The newspaper that landed on the front lawn at Chez Crellin 2 Sundays ago unfortunately for a little bit more wet than usual, however fortunately only the outside cover ended up being damp, and the internal pages were dry. While I hate nothing more than a wet newspaper, the reason for my concern being was that in the lead-up to Anzac Day, News Corp Australia (in conjunction with Westpac, Legacy and the Royal Australian Mint) was releasing a limited edition 14-part coin collection to commemorate the Centenary of Anzac - Sunday's newspaper apparently had in it the first of a series of coupons necessary to get the collection started.
Given the advertising that’s been in each major newspaper in the country, and also the video that’s been seen online and across major TV stations, I reckon these coins have been given more publicity than any other coins in at least a decade, if not before the Centenary of Federation.
If you thought that after a few decades, a coin dealer would surely have to be a little cynical about the commemorative coins put out by the Royal Australian Mint and the Perth Mint, you’d be right. I don’t make it a habit to collect current coins with my kids, but these ones are an exception.
For me, there is something different about the Centenary of Anzac - it’s an event that the whole country is going through together, no matter which part we live in, no matter where we’re from, no matter how old we are. When I look back on my own childhood, it’s the large-scale and shared events like these that have stayed strong in my memory. As soon as I saw them, I thought to myself that that these coins were going to be an excellent set for me to put together for and with my kids, as something they can look back on in the years to come.
My Local Newsagent, Codewords and Coupons
The first coins were released from Sunday April 11th, and the only way you can get them is if you buy a News Corp newspaper, only even then, only through participating newsagents. I wanted to get 2 sets (one for each of my kids), so needed to get a second paper from the local newsagent here. While I reckon it’s the Aussie way to not necessarily follow each law to the letter, that was no major drama. The young staff at the newsagent explained that each set of coins had to be accounted for, and that News Corp wanted each coupon back at the end of each day.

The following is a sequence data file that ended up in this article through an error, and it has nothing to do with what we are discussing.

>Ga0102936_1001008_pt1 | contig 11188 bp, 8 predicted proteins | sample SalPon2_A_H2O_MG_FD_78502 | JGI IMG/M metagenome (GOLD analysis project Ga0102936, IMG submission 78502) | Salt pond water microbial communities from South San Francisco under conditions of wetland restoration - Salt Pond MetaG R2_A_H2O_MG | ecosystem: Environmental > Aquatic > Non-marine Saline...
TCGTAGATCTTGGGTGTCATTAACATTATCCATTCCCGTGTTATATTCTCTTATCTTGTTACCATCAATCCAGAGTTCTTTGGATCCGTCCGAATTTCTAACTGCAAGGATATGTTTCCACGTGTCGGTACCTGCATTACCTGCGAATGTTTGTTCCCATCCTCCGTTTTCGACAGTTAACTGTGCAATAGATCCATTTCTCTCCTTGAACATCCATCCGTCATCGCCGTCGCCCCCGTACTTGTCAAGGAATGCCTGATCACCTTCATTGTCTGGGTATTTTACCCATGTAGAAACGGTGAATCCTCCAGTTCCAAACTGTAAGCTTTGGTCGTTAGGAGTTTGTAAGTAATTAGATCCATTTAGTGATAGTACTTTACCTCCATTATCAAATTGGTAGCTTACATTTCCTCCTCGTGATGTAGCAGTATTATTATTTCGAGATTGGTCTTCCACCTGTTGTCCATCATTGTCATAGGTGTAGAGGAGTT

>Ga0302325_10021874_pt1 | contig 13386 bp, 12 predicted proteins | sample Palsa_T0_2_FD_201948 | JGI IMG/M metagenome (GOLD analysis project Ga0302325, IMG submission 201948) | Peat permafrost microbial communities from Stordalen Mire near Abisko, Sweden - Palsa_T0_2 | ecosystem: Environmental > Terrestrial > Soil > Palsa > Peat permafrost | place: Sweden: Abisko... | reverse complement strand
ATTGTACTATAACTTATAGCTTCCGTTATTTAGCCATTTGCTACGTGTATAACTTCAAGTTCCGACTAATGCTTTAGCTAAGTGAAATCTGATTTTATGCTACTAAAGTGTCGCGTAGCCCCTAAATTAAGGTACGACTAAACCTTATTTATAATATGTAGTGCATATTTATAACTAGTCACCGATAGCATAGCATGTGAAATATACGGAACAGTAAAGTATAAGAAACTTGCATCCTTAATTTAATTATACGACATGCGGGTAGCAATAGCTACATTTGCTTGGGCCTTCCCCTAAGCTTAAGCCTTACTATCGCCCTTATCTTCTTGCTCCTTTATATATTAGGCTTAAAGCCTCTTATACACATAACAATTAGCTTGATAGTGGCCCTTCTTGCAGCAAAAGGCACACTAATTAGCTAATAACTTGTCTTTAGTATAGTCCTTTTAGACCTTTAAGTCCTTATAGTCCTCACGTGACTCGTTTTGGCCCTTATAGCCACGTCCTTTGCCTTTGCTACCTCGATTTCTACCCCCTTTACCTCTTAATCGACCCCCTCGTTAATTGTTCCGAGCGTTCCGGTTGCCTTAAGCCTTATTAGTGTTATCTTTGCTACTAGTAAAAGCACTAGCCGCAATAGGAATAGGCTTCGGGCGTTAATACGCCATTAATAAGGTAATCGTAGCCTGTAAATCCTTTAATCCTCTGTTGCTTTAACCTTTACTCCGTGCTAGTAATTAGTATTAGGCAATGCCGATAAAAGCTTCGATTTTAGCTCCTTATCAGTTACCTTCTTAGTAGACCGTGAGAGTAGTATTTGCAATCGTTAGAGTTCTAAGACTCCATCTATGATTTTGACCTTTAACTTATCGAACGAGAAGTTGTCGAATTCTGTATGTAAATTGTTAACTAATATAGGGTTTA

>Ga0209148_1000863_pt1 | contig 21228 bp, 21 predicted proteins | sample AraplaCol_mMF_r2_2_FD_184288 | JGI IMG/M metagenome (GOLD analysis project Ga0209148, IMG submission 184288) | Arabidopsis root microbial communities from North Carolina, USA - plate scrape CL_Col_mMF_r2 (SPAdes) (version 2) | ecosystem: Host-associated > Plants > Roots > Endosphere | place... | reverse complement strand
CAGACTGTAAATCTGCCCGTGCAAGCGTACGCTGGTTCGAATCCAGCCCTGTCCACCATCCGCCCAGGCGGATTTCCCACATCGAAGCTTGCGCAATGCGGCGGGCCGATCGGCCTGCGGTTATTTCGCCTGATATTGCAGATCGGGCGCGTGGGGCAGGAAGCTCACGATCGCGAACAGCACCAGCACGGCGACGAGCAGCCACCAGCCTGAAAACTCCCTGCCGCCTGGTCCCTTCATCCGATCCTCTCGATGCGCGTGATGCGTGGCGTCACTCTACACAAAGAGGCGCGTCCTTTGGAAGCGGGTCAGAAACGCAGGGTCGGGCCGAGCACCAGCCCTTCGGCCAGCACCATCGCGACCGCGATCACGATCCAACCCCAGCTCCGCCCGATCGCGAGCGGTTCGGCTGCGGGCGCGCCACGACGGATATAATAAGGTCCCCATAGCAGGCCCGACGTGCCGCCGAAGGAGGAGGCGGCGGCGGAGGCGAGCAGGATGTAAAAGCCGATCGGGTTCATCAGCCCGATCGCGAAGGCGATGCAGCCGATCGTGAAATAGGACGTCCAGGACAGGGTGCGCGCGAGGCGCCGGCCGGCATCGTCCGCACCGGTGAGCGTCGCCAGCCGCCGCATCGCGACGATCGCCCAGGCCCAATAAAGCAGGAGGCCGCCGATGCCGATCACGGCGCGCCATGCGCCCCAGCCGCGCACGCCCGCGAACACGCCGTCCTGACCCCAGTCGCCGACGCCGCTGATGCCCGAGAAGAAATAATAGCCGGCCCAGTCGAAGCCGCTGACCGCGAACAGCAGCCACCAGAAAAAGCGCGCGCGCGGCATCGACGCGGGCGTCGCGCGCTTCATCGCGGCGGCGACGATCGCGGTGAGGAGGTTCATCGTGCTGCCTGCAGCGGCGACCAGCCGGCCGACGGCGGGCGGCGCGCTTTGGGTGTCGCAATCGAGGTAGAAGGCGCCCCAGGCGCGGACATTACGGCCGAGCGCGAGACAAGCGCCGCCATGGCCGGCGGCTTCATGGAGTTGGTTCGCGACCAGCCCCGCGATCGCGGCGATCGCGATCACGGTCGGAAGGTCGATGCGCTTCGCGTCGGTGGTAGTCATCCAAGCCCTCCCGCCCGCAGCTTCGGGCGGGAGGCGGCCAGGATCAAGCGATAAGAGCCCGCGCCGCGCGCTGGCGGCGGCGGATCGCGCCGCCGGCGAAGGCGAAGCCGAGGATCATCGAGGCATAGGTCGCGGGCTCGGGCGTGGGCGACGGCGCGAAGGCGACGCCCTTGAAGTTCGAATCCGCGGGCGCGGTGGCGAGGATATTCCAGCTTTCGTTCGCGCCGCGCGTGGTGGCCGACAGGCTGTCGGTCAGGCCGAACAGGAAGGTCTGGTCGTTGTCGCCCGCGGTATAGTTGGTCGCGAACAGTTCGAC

Thinking that the rules of this whole coin subscription were going to be pretty sternly enforced, I managed to check the News Corp website each day to get the codeword for the coupon (what a good little consumer I am!), however unfortunately for them made sure I didn’t stick around on their website to read about the latest My Kitchen Rules fiasco, or whatever the hell Kim Kardashian is up to these days.
Then I gets the second Sunday newspaper in the series, and I find that the codewords were very helpfully printed in it, specifically to help those shleps that forgot to check the website during the week! The world doesn’t seem to have gone to hell in a hand basket in the meantime, and the last coins in the series are being released this weekend.
The Designs and Themes
The official aim of the 2015 Anzacs Remembered Official Coin Collection is to “...capture Australia’s military history, to commemorate the service and sacrifice of Australians in war, conflict and peacekeeping operations for more than a century and to share those stories."
While it’s always important to commemorate and acknowledge the contributions made by individuals in service, I believe can be just as informing to touch on the important values that these individuals shared. This collection really does that, and while certain coins have been struck to commemorate the Royal Australian Navy, Remembrance Day and the Light Horsemen, a few more abstract themes have been highlighted also - the Unknown Solider, the Last Post and Mateship among them.
Just How Scarce Are These Coins Going To Be, and Are They Worth Getting?
This is a question I’ve fielded a few times this week via email, phone and from friends. (Even from my own kids when we were putting the coins into the albums!) My response to everyone that’s asked has been the same - I’m looking at this exercise more as a memory for my kids, and more as a way of starting a conversation with them about the importance of remembering those that died in service to their country in wartime.
That said, I reckon there’s every chance that these coins could end up being bloody hard to get, even if only in relation to the demand that’s out there. From what I can see, each of the commemorative 20 cent coins that’ve been released into circulation have a mintage higher than 2 million coins, many range up to 5 million!
While the News Corp newspapers have very high circulation numbers right across the country, I don’t see anywhere near 2 million of these sets being struck and released.
I understand that the last coin in the set, the coloured $1 coin, is going to have an incredibly low mintage also...
So, if you have kids or grandkids, and want to set an inexpensive memento aside for them that’ll remind them of the service you, your parents or grandparents gave in wars past, you really can’t go past one of these sets.